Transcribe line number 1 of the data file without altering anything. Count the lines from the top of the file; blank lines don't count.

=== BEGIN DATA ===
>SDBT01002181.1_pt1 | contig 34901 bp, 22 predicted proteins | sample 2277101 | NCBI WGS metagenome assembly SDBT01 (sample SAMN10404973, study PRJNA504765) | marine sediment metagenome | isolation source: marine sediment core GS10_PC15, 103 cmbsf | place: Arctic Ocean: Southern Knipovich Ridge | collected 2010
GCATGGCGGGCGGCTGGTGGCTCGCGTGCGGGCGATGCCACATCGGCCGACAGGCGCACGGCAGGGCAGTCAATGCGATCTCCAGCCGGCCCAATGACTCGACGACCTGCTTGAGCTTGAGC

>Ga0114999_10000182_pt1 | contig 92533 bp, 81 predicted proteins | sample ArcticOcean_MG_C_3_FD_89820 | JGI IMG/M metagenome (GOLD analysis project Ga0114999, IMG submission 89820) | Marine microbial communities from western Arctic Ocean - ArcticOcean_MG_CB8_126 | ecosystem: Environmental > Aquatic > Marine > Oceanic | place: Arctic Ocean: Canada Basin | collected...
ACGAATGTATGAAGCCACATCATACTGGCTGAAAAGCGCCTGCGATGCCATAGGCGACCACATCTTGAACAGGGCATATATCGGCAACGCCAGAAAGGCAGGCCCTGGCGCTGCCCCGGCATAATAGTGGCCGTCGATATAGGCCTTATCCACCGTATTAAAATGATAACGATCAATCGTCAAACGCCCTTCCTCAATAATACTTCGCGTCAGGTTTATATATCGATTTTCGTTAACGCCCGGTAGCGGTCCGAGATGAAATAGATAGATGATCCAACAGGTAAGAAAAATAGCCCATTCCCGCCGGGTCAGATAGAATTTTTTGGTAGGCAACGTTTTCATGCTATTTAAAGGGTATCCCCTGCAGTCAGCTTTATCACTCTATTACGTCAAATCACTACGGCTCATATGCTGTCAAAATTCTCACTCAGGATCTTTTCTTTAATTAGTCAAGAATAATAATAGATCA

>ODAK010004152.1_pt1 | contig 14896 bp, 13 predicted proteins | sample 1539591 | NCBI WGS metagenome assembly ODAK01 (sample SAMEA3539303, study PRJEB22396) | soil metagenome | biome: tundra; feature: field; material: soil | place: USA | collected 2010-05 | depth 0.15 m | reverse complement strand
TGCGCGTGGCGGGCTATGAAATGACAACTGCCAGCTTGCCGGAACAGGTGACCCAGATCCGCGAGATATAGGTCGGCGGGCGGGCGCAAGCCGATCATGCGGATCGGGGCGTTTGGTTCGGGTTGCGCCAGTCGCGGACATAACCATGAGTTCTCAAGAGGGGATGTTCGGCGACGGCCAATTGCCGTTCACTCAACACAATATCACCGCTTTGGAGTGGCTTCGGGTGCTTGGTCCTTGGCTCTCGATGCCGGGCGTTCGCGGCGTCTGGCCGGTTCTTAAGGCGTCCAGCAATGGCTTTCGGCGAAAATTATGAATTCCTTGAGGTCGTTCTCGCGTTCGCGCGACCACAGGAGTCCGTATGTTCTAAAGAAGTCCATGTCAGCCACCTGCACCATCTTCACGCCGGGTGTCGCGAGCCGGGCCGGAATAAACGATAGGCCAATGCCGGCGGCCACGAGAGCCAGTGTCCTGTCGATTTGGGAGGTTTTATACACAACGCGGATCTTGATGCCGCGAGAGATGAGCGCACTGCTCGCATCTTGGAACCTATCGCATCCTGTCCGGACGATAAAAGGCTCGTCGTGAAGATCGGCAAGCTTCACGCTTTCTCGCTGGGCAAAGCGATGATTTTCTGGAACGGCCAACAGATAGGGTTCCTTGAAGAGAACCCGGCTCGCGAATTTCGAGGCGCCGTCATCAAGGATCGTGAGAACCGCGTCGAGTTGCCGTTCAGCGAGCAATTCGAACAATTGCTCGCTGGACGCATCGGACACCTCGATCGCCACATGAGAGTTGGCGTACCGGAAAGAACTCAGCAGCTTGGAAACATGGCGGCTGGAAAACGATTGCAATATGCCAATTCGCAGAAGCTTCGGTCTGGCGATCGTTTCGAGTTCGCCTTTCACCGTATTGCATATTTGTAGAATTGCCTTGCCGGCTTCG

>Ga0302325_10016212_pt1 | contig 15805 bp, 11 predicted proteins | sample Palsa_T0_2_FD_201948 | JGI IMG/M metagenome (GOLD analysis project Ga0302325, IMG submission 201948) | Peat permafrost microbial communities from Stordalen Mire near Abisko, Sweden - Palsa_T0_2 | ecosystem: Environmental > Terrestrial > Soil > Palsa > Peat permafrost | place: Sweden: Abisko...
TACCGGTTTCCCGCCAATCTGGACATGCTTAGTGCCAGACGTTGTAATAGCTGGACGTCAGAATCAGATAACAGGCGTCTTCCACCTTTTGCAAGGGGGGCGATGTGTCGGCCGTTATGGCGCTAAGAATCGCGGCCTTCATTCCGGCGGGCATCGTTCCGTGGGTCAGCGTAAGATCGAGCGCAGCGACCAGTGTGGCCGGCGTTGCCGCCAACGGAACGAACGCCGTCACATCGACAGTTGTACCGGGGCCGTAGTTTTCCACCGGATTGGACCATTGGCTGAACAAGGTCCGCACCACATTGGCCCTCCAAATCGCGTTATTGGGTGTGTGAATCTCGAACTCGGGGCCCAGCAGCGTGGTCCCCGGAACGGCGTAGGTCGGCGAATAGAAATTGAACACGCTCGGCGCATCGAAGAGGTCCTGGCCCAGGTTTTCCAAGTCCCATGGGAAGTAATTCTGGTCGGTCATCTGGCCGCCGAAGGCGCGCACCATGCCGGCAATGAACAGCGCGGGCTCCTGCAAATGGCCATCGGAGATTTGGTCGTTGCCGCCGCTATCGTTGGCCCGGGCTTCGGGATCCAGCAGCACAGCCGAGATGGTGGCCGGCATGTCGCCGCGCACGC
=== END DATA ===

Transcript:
>SDBT01002181.1_pt1 | contig 34901 bp, 22 predicted proteins | sample 2277101 | NCBI WGS metagenome assembly SDBT01 (sample SAMN10404973, study PRJNA504765) | marine sediment metagenome | isolation source: marine sediment core GS10_PC15, 103 cmbsf | place: Arctic Ocean: Southern Knipovich Ridge | collected 2010